Even if you largely have a great time with your family, hanging out with loved ones can be a diet culture minefield. If you’re struggling with disordered eating, dealing with body image issues, or trying to break a cycle of chronic dieting, comments about food or bodies from (well-meaning or otherwise) loved ones can hinder your progress—and just generally make you feel terrible about yourself.
For Latine people, it can feel difficult to unwind from our identity. Since food is a symbol of love in our culture, many of us are expected to eat everything on our plate and to go back for seconds, but also to not gain “too much” weight. “Although there is so much love and value placed on food in many Latine families, there is also a lot of pressure to conform to cultural beauty standards and a lot of judgment surrounding body weight and shape,” Alice Figueroa, RDN, founder of Alice in Foodieland and The Mindful Nutrition Center, tells SELF. Sometimes, this means comments about weight can flow a little too freely at family gatherings.
Latinas, specifically, face cultural pressure to maintain a big bust and butt while having a tiny waist. We might get labeled as “flaca” (“skinny”) or “gorda” (“fat”). “Although these descriptive nicknames may be used as terms of endearment, they can be upsetting to people struggling with body image issues and disordered eating,” Figueroa says.
“In our community, comments about bodies are often presented as, ‘We’re just worried about your health,’ or even as terms of endearment,” Dalina Soto, RD, founder and owner of Your Latina Nutrition, tells SELF. These good intentions can make navigating these comments even trickier, she adds—when a loved one thinks they’re doing what’s best for you, it can be harder for them to understand why their comments are actually harmful.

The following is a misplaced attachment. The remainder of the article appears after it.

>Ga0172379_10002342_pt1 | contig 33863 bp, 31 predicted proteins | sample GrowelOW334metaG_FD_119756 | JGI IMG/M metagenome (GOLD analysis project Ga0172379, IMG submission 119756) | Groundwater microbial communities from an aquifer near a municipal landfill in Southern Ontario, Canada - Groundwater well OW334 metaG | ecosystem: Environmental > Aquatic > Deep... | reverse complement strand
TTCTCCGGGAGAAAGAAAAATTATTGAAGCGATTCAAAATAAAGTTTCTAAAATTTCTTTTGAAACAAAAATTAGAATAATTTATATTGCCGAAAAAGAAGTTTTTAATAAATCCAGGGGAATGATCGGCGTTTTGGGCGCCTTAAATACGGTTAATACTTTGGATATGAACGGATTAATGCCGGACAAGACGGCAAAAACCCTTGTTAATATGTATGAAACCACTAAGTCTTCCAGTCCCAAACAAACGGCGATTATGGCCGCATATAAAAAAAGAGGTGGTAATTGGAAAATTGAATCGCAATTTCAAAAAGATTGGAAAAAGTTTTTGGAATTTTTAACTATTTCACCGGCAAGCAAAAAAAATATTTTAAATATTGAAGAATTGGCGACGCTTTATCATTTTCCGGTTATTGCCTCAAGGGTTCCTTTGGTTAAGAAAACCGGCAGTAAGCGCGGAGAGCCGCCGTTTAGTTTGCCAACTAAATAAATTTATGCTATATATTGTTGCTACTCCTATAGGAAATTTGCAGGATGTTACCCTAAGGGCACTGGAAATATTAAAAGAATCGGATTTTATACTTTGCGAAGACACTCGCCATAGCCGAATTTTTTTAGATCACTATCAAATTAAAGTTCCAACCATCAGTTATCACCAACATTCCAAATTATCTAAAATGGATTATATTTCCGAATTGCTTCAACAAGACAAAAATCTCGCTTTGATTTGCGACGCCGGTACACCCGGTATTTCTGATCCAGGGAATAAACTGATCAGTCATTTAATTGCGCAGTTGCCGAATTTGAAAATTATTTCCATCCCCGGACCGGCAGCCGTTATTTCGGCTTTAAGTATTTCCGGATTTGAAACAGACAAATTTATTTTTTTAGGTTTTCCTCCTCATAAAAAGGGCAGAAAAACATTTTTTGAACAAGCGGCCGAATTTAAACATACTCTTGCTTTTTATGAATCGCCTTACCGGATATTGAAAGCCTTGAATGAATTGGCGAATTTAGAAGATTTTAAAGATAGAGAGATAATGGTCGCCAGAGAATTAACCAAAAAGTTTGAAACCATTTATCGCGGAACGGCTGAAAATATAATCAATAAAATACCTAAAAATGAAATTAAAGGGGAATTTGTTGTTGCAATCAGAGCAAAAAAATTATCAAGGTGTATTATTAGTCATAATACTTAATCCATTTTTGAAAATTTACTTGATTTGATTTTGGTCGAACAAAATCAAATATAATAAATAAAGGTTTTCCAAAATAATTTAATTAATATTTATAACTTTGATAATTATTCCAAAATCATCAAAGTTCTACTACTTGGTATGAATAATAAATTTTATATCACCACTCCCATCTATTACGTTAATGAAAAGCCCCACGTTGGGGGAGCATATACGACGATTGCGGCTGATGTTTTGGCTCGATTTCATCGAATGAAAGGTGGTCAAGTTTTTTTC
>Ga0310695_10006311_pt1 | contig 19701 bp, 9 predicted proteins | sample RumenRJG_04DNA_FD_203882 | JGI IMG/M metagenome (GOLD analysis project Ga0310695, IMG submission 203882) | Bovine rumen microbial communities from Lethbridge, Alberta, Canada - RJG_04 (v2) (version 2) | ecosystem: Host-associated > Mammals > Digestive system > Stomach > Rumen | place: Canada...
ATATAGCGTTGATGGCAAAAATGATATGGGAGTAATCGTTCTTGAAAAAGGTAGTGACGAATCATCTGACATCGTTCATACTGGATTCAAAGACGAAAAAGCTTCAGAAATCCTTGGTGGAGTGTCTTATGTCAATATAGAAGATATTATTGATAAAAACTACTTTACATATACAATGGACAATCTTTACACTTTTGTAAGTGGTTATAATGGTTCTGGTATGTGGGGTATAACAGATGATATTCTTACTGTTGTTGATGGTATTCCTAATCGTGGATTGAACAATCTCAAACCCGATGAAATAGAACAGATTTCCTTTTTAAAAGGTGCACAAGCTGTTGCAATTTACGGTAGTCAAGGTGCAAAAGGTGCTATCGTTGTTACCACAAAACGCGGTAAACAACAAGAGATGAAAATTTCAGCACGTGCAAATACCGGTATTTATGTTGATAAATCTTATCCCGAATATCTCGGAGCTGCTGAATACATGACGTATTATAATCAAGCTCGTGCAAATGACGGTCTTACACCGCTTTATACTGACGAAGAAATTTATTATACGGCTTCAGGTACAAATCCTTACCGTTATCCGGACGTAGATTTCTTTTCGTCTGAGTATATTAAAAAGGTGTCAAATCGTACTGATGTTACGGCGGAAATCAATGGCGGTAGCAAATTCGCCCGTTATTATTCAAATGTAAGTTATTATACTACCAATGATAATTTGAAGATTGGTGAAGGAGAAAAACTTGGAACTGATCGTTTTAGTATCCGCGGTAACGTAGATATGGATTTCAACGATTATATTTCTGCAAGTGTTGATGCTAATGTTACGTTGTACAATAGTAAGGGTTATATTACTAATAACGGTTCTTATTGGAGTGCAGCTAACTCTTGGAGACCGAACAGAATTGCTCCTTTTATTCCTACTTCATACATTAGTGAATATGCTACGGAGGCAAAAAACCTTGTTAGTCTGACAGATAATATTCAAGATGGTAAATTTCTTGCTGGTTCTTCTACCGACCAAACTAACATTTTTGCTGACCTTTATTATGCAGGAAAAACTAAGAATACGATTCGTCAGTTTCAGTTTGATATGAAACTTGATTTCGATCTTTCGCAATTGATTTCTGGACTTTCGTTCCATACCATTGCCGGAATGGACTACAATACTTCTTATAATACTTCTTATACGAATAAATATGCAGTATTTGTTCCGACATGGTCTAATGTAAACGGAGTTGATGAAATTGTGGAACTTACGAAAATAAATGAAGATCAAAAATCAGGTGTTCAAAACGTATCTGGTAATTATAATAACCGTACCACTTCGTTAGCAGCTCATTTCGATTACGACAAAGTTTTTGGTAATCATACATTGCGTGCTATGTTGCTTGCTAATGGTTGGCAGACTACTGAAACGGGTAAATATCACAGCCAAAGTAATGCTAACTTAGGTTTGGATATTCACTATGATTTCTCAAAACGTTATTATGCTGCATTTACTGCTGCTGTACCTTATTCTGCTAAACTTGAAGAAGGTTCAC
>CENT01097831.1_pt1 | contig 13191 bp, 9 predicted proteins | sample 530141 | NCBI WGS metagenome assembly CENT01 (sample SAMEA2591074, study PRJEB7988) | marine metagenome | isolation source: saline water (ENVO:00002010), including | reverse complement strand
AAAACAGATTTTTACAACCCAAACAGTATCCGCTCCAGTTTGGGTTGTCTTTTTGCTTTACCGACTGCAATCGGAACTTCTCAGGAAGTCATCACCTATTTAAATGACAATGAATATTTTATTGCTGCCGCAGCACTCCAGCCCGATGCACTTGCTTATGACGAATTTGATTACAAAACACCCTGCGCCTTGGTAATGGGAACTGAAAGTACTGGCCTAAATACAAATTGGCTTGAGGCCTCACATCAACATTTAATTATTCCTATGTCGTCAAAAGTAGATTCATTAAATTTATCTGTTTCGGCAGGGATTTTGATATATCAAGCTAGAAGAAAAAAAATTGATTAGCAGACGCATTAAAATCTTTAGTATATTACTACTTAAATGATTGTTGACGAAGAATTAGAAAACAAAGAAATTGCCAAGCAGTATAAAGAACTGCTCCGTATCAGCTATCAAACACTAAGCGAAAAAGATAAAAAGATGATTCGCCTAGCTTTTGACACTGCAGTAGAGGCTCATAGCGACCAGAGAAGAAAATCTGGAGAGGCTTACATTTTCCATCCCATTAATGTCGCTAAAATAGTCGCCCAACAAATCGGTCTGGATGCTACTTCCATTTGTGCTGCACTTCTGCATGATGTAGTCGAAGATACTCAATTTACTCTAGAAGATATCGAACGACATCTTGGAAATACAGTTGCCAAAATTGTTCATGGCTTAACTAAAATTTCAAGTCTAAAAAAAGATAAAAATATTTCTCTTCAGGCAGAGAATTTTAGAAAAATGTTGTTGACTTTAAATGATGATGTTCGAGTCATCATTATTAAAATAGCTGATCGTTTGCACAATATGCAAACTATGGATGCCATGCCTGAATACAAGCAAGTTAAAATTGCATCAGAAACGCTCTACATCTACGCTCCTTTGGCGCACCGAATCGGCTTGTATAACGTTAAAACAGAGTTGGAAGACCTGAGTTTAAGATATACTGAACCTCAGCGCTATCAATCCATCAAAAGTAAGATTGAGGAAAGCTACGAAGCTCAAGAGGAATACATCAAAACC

Whatever a family member’s intention, the effects can be really detrimental. “Comments related to food and body, even the most well-intentioned ones, can influence a person’s self-worth and self-respect, as well as their sense of safety and control,” Melissa Carmona, LCMHC, a bilingual therapist based in North Carolina and the daughter of Colombian immigrants, tells SELF. For people struggling with disordered eating and body image, these triggering remarks can exacerbate their preoccupation with their size and eating habits. So even if it feels hard to address uncomfortable and hurtful attitudes toward food, health, and size in your family, it’s important that you do it if it’s negatively impacting you.
Along with Latine family values and beauty standards, another factor contributing to food and body shaming is the fact that our traditional dishes are often demonized as “unhealthy” within diet culture’s standards. Latines also feel pressure from their doctors to cut out cultural staples like rice or tortillas, despite these being nutritious and delicious carbohydrate sources. We also regularly see headlines stating that our community faces higher rates of diabetes and heart disease (despite much of this stemming from lack of access to quality health care and other social determinants of health, rather than individual behaviors like food choices). These negative narratives about our food and health can influence us to harshly judge our own food and bodies and one another’s. But we don’t have to accept them—here’s what to do instead.
How to navigate food and body shaming from loved ones
When it comes to addressing damaging comments from loved ones in the moment, you may feel stuck, especially if your family’s values make it difficult to speak up. “In the Latine community, familismo involves putting our families first and being loyal to them,” Carmona says. “Respeto speaks to respecting our elders and demonstrating gratitude toward them.” These values can seem to conflict with setting boundaries for yourself and addressing food and body shaming with loved ones.